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A young girl with dreams and a mother driven to save lives

Rezen Davis, searching patient

Eight-year-old Rezen lives on the island of Oahu, Hawaii, and has big dreams of becoming a fashion designer and a marine biologist. Her mother, Ristina, describes Rezen as having the grace of God within her and says she’s a constant ray of sunshine. Most significantly, Rezen is described as a champion with a huge heart who says “I love you” and “thank you for working hard for me” to every nurse and doctor she encounters.

In the fall of 2022, Rezen started showing consistent bruising on her legs and back. Ristina remembers thinking that her daughter must just be falling down a lot at school. At the recommendation of Rezen’s teacher, however, Ristina brought her daughter to a doctor. That same night, she received some startling news: Rezen needed to be seen at the hospital right away. 

There, she was tested for leukemia and other cancers because her white blood cell count was very low and her platelets were dangerously low. Doctors eventually diagnosed Rezen with aplastic anemia. Through additional testing, her medical team also discovered that there was a deep degradation of her bone marrow and that she had non-A–E hepatitis. A five-month hospital stay began.

Since the diagnosis, Rezen and her family have spent 80-90% of their time at the hospital. Fortunately, during that time, Ristina was able to receive training to provide a number of treatments for Rezen at home. 

The need for a bone marrow match

Because the only treatment for aplastic anemia is a blood stem cell transplant, Rezen’s family has been focused on finding a matching donor. It was Ristina’s hope that Rezen’s brother would be a match. 

“I had put all my eggs into that basket. They were going to match, they were going to transplant, it was going to be over. I was not going to have to worry,” she remembers. Unfortunately, her son was not a match.

Ristina explained that because they live in a very culturally mixed society, in which several ethnicities may combine, this lessens the chance of finding a match. She, for example, is a mixture of five ethnicities. Multiracial patients may have a harder time finding a match because of uncommon human leukocyte antigens (HLA), which are used to match donors and patients. More people of all ethnic backgrounds are needed on the Be The Match Registry® so all patients have a greater chance of finding a match.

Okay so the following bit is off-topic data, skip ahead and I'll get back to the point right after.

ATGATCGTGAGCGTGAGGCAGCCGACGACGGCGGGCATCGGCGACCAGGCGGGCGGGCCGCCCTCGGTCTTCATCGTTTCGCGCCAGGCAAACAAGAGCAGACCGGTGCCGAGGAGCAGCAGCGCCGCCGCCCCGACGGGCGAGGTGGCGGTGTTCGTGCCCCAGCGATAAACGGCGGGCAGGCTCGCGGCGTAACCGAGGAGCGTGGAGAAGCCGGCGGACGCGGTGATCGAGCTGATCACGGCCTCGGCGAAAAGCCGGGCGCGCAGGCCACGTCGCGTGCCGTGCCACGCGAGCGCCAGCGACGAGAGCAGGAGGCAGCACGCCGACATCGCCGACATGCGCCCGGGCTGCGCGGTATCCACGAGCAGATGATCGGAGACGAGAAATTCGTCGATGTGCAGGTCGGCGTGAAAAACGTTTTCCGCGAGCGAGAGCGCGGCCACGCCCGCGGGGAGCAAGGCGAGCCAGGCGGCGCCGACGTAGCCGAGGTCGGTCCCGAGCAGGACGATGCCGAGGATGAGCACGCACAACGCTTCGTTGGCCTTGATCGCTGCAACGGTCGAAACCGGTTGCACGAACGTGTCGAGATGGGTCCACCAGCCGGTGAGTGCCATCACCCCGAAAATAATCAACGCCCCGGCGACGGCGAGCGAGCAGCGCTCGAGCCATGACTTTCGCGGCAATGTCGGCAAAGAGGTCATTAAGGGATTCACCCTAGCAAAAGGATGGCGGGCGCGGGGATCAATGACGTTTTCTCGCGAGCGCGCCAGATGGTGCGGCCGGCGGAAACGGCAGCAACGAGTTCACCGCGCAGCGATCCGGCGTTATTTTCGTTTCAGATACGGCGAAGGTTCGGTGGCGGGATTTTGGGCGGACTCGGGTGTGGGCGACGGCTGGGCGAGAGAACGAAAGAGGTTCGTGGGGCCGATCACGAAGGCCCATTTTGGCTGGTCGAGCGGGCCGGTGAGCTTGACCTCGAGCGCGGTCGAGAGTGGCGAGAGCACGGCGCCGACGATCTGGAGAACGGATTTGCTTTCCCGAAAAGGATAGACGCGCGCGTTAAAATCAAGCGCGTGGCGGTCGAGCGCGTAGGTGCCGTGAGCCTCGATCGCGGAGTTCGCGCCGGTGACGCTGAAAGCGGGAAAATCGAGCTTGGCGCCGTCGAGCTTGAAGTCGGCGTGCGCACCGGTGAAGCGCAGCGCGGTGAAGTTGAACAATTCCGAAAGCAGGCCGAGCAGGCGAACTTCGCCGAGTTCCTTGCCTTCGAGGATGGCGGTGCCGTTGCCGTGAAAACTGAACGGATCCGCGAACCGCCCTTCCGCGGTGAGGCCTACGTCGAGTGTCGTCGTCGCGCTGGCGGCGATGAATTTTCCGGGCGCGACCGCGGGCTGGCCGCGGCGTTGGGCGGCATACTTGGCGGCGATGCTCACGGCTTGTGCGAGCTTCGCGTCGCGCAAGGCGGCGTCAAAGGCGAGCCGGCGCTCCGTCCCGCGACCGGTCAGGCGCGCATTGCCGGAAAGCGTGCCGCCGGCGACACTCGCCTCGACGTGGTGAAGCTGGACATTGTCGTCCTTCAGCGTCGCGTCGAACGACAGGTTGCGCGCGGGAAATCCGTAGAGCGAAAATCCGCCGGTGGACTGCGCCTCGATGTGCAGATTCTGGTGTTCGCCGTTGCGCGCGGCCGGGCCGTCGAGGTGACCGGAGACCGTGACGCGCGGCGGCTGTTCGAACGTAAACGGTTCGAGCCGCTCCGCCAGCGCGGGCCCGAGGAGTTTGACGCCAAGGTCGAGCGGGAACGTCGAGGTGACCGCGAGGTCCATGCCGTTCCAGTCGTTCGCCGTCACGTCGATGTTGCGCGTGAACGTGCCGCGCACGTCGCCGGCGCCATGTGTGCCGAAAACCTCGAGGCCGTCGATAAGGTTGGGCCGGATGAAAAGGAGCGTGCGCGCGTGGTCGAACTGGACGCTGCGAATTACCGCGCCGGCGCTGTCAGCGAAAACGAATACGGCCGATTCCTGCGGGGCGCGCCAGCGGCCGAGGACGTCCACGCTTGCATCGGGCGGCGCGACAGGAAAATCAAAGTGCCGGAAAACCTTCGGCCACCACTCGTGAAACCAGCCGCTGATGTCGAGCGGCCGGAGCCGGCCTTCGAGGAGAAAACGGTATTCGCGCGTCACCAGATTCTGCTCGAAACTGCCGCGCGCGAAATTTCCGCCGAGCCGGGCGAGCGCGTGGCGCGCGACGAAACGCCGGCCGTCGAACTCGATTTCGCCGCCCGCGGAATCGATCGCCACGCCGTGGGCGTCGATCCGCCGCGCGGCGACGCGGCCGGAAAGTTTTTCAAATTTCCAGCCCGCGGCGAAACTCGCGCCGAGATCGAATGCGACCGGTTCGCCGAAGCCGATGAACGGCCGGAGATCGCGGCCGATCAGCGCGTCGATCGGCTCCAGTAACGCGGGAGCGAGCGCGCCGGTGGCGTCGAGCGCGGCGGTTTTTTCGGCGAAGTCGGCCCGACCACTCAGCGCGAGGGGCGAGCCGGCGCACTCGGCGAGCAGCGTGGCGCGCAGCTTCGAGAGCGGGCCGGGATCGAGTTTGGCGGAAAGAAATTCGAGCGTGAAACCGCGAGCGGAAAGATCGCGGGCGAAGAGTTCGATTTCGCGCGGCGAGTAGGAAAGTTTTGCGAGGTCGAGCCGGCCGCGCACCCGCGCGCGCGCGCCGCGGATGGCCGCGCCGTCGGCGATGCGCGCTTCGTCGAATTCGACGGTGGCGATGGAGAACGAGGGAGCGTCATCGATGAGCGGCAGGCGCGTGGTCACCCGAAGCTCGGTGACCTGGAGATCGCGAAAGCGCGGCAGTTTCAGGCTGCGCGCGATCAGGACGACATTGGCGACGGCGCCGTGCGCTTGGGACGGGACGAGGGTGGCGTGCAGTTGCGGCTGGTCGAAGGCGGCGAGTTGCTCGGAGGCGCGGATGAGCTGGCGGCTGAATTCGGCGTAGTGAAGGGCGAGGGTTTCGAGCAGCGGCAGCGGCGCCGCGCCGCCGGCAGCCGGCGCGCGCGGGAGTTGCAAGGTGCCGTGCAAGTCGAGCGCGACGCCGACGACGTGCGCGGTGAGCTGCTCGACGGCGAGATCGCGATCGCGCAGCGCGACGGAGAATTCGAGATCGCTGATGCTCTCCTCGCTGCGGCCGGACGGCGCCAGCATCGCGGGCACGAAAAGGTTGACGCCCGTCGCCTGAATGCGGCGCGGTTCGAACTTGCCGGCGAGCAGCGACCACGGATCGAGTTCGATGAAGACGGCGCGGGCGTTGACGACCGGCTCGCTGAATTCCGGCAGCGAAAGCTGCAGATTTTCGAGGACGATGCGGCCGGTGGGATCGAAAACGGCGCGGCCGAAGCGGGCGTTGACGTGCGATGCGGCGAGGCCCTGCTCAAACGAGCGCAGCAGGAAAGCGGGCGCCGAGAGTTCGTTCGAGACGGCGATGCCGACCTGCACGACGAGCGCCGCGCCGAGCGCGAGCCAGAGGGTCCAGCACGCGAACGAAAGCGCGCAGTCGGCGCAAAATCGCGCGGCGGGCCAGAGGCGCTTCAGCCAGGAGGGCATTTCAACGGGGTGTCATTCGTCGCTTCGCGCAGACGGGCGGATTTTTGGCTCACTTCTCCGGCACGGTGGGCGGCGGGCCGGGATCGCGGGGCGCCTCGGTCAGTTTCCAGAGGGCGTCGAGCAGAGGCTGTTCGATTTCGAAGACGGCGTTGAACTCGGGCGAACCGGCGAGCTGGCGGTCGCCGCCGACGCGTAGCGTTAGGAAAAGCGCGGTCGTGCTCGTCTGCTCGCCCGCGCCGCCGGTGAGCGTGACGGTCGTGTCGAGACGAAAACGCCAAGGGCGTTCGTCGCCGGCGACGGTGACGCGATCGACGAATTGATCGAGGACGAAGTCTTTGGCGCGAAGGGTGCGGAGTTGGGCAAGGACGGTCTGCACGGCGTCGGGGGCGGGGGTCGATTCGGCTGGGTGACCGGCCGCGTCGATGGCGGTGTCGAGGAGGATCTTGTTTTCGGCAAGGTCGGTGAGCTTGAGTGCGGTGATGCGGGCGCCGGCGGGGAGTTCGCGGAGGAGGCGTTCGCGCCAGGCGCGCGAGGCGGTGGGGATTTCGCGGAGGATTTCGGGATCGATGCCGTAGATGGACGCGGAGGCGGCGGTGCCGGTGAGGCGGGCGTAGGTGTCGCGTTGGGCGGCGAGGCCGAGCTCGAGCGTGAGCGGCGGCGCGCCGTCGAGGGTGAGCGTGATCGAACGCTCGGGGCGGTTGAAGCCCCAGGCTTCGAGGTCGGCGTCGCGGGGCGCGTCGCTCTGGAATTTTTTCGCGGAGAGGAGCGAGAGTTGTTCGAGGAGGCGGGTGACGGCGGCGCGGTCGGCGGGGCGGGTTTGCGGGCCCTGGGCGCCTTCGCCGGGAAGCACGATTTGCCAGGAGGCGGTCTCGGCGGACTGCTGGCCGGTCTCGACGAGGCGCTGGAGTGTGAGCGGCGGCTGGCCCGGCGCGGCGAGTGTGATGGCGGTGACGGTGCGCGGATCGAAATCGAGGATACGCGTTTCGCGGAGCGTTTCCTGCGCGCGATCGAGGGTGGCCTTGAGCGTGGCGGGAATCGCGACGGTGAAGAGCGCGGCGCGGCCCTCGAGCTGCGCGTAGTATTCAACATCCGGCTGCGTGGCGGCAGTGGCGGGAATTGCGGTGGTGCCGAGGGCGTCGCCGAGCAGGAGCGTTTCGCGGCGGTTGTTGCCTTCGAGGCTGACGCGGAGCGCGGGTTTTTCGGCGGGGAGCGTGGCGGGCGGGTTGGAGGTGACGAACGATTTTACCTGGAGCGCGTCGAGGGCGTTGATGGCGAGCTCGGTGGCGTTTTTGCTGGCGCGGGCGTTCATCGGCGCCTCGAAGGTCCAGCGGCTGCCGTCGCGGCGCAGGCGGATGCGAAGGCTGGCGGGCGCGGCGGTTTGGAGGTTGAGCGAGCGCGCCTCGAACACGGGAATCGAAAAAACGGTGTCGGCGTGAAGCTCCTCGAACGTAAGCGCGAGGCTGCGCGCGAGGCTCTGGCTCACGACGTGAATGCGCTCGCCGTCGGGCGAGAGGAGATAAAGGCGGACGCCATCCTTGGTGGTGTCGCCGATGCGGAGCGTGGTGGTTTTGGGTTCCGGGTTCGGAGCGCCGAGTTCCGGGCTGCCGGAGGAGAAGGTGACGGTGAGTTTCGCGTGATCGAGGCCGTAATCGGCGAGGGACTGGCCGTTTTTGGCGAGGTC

Driven to influence others to join the Be The Match Registry

When she found out her son wasn’t a match, Ristina started to become deeply involved in growing the registry, not only to find a match for her daughter but for everyone waiting for a donor match. “I just started pushing away,” she said, “even carrying test kits in my purse.” She shared that when she makes a connection with someone, she asks if they have ever thought of saving someone’s life. 

Ristina’s college alma mater has held donor recruitment drives. Rezen’s elementary school hosted a recent one as well, which Rezen was able to attend. She was super excited to be there, says Ristina, because she was able to take a break from her house-and-hospital routine and see her friends.  

Support from the community and coping 

When asked about her support system and her community, Ristina shared that “everybody wants to do something to help,” including people from her church, Rezen’s school, friends, family and coworkers.  “There hasn’t been one person that hasn’t done something,” she said. Many have shown kindness by delivering meals to the family. People have given gift cards, written supportive notes and even donated sick leave. 

Daily Bible study and reciting Psalm 23, which Rezen can recite by heart, grounds them. Ristina said it helps her know who they are and where they’re going, and it reassures her to know they’re provided for. 

Moving forward

Today, Rezen is clear of hepatitis but continues to get weekly transfusions of blood and platelets—and is still waiting for her blood stem cell donor match. But “we are on the crest of the wave,” Ristina predicted. “We are about to ride into the healing shores.”

When asked where Ristina sees her daughter years from now, she said, “I feel like she is going to be a people-drawer, whether that is going to be public speaking or taking an office or doing something radical. I pray that she uses her strengths from this as well as the platform that she has gained and the connections that she has now to do something that impacts all of our community and all of our islands. All the world, if possible.”